Commented Jul 30, 2021 at 12:07
  • Ah, it is an ambiguous word. "Content". I'm talking about the OBJECT .. the thing after the return statement. Aka "return Content"...what is the fully qualified type name for that (upper case) "Content"? (and I'm not asking about the lower-case "content" as in.. the magic-json-string. Commented Jul 30, 2021 at 12:10
  • Maybe I'm missing something; but the answer from Muni is calling the function Microsoft.AspNetCore.Mvc.ControllerBase.Content() which returns an object of type Microsoft.AspNetCore.Mvc.ContentResult. My point is there is no new object being returned; I do not see what could be fully qualified or clarified by adding a using statement. This is the same in my mind as return Ok(); being called to call the base class function and return an object of type Microsoft.AspNetCore.Mvc.OkResult(). I do agree that the return type is not obvious but this isn't really a flaw with the answer above
    – Malachy
    Commented Aug 3, 2021 at 12:51
  • This worked for me and is much simpler. Adding the mimetype as the second arg to Content was needed in my case but there is probably a way to make that the default but it's so easy as is, it's not worth the time to look up how.
    – Jay13
    Commented Mar 8, 2022 at 20:14
2

If you specifically want to return that JSON only, without using WebAPI features (like allowing XML), you can always write directly to the output. Assuming you're hosting this with ASP.NET, you have access to the Response object, so you can write it out that way as a string, then you don't need to actually return anything from your method - you've already written the response text to the output stream.

2

I know Your question was about a Web Api Controller Method.

For others help below the solution for an Azure Function (InProcess, v4):

namespace FunctionApp1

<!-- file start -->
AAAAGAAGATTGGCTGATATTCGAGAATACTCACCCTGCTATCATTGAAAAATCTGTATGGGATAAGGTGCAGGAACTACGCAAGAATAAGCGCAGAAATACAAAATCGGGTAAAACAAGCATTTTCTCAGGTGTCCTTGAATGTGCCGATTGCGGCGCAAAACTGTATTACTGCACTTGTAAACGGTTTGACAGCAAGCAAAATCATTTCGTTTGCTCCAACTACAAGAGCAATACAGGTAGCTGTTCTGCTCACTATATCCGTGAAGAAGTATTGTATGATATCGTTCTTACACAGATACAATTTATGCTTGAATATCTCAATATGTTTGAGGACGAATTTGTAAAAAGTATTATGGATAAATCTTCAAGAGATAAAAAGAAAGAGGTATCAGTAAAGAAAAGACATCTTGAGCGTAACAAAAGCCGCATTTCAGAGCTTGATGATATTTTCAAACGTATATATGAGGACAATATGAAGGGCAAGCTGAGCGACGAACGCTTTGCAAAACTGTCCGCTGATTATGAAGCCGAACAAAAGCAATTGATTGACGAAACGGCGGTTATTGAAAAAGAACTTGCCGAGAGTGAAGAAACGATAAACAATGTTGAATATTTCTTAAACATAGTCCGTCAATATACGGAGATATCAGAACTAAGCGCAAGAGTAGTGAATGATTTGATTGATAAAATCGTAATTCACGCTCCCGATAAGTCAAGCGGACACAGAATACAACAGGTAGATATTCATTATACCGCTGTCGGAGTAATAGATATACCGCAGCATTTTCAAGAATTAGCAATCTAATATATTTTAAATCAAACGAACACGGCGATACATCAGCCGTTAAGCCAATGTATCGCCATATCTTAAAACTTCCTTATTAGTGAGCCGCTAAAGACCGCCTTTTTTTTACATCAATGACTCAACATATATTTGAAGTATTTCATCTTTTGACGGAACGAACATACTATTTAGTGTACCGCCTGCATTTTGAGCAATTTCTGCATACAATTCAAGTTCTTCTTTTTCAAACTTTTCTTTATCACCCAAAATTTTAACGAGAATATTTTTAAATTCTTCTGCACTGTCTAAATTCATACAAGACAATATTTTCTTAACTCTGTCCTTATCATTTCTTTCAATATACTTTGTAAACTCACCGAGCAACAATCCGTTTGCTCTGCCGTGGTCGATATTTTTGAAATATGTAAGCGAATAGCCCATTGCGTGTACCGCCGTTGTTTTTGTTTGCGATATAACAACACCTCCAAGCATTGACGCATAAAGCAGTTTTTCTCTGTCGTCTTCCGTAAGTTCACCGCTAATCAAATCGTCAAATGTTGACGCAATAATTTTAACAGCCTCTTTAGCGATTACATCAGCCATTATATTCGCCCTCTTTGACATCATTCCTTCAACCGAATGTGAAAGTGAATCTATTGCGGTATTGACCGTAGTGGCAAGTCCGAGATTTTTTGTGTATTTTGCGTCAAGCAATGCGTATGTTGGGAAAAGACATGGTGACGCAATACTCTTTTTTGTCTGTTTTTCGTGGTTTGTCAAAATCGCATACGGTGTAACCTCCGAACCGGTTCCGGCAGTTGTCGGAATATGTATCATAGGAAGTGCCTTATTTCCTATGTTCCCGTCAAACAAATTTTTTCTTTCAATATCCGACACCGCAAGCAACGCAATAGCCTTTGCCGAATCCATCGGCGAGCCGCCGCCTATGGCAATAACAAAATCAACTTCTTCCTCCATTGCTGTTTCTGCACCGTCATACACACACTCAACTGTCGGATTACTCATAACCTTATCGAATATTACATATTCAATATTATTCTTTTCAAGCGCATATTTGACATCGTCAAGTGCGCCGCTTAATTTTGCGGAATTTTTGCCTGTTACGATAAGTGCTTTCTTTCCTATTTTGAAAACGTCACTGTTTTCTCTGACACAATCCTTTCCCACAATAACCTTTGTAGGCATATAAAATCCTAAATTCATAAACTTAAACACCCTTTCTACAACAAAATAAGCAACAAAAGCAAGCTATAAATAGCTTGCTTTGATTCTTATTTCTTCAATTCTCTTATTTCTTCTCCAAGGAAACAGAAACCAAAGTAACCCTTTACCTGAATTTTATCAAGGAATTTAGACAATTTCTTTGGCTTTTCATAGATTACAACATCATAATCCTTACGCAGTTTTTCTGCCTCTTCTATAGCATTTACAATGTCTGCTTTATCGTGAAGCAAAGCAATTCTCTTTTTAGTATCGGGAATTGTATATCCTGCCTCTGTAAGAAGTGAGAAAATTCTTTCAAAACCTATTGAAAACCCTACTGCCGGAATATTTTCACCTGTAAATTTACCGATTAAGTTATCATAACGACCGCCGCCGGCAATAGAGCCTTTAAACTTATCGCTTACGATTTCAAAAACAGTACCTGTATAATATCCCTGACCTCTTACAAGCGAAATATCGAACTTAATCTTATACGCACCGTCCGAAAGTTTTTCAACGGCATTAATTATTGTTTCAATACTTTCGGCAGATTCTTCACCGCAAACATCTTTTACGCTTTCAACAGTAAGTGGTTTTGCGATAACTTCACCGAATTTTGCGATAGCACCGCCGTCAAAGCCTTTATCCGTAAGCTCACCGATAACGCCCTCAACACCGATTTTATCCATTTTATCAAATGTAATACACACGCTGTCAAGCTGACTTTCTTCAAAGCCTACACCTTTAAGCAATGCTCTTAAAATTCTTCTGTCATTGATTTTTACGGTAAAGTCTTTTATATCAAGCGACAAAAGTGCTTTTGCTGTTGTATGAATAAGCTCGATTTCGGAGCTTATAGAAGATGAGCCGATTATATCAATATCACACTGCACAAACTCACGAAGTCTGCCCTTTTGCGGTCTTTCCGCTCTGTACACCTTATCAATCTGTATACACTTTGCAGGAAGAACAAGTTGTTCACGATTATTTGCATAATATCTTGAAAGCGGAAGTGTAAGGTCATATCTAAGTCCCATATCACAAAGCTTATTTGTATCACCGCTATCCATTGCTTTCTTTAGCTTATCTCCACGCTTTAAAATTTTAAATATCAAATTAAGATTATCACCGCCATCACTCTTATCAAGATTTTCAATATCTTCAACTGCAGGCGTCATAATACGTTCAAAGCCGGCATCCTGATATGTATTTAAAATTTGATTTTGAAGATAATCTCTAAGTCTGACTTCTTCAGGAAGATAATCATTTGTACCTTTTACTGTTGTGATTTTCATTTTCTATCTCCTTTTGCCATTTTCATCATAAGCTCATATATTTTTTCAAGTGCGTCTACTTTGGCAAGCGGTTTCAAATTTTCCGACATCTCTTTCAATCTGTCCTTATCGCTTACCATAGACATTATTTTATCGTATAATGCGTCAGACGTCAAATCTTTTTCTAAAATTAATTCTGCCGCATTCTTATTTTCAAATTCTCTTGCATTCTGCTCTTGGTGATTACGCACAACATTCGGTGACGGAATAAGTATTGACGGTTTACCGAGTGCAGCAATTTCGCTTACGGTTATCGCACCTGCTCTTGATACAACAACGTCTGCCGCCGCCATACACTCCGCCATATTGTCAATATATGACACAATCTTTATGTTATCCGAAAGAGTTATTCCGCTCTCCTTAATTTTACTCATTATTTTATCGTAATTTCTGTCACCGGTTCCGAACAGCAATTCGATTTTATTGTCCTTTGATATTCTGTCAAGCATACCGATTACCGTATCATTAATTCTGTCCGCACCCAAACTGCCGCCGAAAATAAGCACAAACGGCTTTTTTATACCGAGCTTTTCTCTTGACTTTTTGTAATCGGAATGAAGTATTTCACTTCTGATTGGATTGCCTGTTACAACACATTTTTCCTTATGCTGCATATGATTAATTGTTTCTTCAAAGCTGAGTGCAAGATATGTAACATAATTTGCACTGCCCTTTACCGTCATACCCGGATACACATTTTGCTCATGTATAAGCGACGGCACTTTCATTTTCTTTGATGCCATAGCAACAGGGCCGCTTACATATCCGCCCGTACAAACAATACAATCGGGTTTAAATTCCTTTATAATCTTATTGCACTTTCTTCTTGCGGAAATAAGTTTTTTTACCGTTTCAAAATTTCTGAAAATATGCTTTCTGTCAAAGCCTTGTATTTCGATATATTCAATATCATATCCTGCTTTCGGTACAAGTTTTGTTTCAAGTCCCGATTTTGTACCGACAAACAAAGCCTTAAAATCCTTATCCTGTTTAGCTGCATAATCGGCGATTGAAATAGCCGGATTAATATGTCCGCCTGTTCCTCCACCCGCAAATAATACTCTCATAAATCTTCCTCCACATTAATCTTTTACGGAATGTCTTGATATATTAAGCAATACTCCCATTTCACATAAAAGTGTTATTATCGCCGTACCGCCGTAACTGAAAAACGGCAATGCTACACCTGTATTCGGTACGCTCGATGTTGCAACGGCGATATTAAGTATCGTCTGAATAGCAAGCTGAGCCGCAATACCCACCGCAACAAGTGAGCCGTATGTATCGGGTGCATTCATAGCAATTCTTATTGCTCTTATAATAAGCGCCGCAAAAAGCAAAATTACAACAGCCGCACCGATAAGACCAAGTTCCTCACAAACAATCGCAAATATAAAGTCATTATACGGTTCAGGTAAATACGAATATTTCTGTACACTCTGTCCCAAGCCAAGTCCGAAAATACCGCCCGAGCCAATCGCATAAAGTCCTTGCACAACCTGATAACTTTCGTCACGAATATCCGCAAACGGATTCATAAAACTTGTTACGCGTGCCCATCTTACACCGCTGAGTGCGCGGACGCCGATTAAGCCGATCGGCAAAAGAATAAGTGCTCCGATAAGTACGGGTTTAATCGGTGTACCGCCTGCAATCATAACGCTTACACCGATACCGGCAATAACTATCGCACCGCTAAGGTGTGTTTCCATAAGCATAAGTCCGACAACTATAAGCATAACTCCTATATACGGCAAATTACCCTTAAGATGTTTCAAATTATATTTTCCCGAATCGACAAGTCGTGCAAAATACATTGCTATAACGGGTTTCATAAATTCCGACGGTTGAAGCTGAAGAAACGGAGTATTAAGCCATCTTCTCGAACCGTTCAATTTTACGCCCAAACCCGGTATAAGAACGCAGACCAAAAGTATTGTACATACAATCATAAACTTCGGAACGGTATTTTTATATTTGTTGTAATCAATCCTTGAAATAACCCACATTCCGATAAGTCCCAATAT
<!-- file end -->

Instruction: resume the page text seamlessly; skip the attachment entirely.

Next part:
{
    public static class Function1
    {
        [FunctionName("Function1")]
        public static  async Task<IActionResult> Run(
            [HttpTrigger(AuthorizationLevel.Function, "get", "post", Route = null)] HttpRequest req,
            ILogger log)
        {
            //simulate data returned from external api
            var jsonString = "{\"name\":\"jack\", \"age\":10}";

            // return as ContentResult instead of JsonResult because when returning JsonResult
            // the middleware is escaping the jsonString (adding a '\' before every '"')
            var contentResult = new ContentResult();
            contentResult.Content = jsonString;
            contentResult.ContentType = "application/json";
            return contentResult;

        }
    }
}

0

If your controller method returns an IActionResult you can achieve this by manually setting the output formatter.

// Alternatively, if inheriting from ControllerBase you could do
// var result = Ok(jsonAsString);
var result = new OkObjectResult(jsonAsString);

var formatter = new StringOutputFormatter();
result.Formatters.Add(formatter);

formatter.SupportedMediaTypes.Clear();
formatter.SupportedMediaTypes.Add("application/json");
0

By default Web API returns JSON return data type It does return xml also and some custom media type formatters too if needed

you can disable the xmlformatter - this way if no custom media type formatter is given then only json will be returned

In the App_Start>> WebAPIconfig.cs --> Register Method config.Formatters.Remove(config.Formatters.XmlFormatter);

Hope this helps!

-1

these also work:

[HttpGet]
[Route("RequestXXX")]
public ActionResult RequestXXX()
{
    string error = "";
    try{
        _session.RequestXXX();
    }
    catch(Exception e)
    {
        error = e.Message;
    }
    return new JsonResult(new { error=error, explanation="An error happened"});
}

[HttpGet]
[Route("RequestXXX")]
public ActionResult RequestXXX()
{
    string error = "";
    try{
        _session.RequestXXX();
    }
    catch(Exception e)
    {
        error = e.Message;
    }
    return new JsonResult(error);
}